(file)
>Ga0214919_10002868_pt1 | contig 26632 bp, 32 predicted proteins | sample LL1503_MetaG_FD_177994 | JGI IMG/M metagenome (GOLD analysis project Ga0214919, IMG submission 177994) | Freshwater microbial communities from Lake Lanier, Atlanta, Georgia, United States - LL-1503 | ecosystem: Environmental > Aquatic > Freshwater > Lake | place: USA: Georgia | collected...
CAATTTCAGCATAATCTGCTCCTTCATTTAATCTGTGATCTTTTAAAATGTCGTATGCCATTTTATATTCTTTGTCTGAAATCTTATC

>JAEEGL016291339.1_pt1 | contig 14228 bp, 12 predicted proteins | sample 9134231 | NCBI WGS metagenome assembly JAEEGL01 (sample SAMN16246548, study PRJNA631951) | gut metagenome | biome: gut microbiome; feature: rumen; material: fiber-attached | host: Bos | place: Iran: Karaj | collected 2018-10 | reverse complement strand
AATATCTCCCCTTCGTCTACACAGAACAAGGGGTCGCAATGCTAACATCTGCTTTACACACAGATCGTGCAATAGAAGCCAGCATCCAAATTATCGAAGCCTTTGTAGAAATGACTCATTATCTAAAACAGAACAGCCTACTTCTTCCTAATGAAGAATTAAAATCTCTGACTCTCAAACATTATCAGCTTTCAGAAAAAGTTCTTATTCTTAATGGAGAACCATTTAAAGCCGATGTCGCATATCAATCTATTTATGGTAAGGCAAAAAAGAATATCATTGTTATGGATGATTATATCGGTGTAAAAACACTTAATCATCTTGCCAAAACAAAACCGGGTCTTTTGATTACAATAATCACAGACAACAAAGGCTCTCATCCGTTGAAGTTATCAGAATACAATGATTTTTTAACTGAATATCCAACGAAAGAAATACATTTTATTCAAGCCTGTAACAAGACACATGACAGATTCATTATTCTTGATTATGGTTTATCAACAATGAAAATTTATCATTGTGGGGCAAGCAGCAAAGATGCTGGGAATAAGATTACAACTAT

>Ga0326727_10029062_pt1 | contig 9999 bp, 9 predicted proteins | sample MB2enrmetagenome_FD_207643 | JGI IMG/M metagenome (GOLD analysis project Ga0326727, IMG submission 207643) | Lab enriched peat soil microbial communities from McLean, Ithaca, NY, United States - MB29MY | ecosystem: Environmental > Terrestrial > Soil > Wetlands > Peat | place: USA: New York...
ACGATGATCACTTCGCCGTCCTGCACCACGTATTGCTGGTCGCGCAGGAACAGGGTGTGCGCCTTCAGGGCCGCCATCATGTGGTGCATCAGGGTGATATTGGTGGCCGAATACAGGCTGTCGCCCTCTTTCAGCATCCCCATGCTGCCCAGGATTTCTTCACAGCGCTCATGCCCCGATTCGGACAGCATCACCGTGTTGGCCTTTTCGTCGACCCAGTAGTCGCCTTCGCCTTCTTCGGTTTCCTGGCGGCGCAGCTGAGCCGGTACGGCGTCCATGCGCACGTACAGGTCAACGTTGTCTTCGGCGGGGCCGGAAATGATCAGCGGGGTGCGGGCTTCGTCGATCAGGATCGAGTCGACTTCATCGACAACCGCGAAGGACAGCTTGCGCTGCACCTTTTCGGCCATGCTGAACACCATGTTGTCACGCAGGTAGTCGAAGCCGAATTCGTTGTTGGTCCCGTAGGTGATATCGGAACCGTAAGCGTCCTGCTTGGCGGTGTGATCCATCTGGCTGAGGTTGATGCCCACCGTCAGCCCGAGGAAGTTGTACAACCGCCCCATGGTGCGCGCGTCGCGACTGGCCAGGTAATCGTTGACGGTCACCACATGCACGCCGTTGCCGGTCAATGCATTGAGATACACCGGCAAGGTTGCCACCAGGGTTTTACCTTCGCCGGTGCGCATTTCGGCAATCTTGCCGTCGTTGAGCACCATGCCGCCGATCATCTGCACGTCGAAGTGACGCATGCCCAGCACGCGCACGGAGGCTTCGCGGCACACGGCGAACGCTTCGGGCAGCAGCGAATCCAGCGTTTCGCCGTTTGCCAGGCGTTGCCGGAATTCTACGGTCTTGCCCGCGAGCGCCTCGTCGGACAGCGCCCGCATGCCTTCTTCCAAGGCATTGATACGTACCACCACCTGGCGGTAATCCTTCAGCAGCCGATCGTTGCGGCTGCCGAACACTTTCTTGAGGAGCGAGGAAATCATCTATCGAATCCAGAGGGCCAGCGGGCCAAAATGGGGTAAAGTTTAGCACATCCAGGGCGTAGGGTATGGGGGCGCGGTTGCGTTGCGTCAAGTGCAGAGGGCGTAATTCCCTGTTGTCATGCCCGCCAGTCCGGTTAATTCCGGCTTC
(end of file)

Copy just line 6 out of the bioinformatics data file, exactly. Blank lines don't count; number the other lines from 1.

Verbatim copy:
ACGATGATCACTTCGCCGTCCTGCACCACGTATTGCTGGTCGCGCAGGAACAGGGTGTGCGCCTTCAGGGCCGCCATCATGTGGTGCATCAGGGTGATATTGGTGGCCGAATACAGGCTGTCGCCCTCTTTCAGCATCCCCATGCTGCCCAGGATTTCTTCACAGCGCTCATGCCCCGATTCGGACAGCATCACCGTGTTGGCCTTTTCGTCGACCCAGTAGTCGCCTTCGCCTTCTTCGGTTTCCTGGCGGCGCAGCTGAGCCGGTACGGCGTCCATGCGCACGTACAGGTCAACGTTGTCTTCGGCGGGGCCGGAAATGATCAGCGGGGTGCGGGCTTCGTCGATCAGGATCGAGTCGACTTCATCGACAACCGCGAAGGACAGCTTGCGCTGCACCTTTTCGGCCATGCTGAACACCATGTTGTCACGCAGGTAGTCGAAGCCGAATTCGTTGTTGGTCCCGTAGGTGATATCGGAACCGTAAGCGTCCTGCTTGGCGGTGTGATCCATCTGGCTGAGGTTGATGCCCACCGTCAGCCCGAGGAAGTTGTACAACCGCCCCATGGTGCGCGCGTCGCGACTGGCCAGGTAATCGTTGACGGTCACCACATGCACGCCGTTGCCGGTCAATGCATTGAGATACACCGGCAAGGTTGCCACCAGGGTTTTACCTTCGCCGGTGCGCATTTCGGCAATCTTGCCGTCGTTGAGCACCATGCCGCCGATCATCTGCACGTCGAAGTGACGCATGCCCAGCACGCGCACGGAGGCTTCGCGGCACACGGCGAACGCTTCGGGCAGCAGCGAATCCAGCGTTTCGCCGTTTGCCAGGCGTTGCCGGAATTCTACGGTCTTGCCCGCGAGCGCCTCGTCGGACAGCGCCCGCATGCCTTCTTCCAAGGCATTGATACGTACCACCACCTGGCGGTAATCCTTCAGCAGCCGATCGTTGCGGCTGCCGAACACTTTCTTGAGGAGCGAGGAAATCATCTATCGAATCCAGAGGGCCAGCGGGCCAAAATGGGGTAAAGTTTAGCACATCCAGGGCGTAGGGTATGGGGGCGCGGTTGCGTTGCGTCAAGTGCAGAGGGCGTAATTCCCTGTTGTCATGCCCGCCAGTCCGGTTAATTCCGGCTTC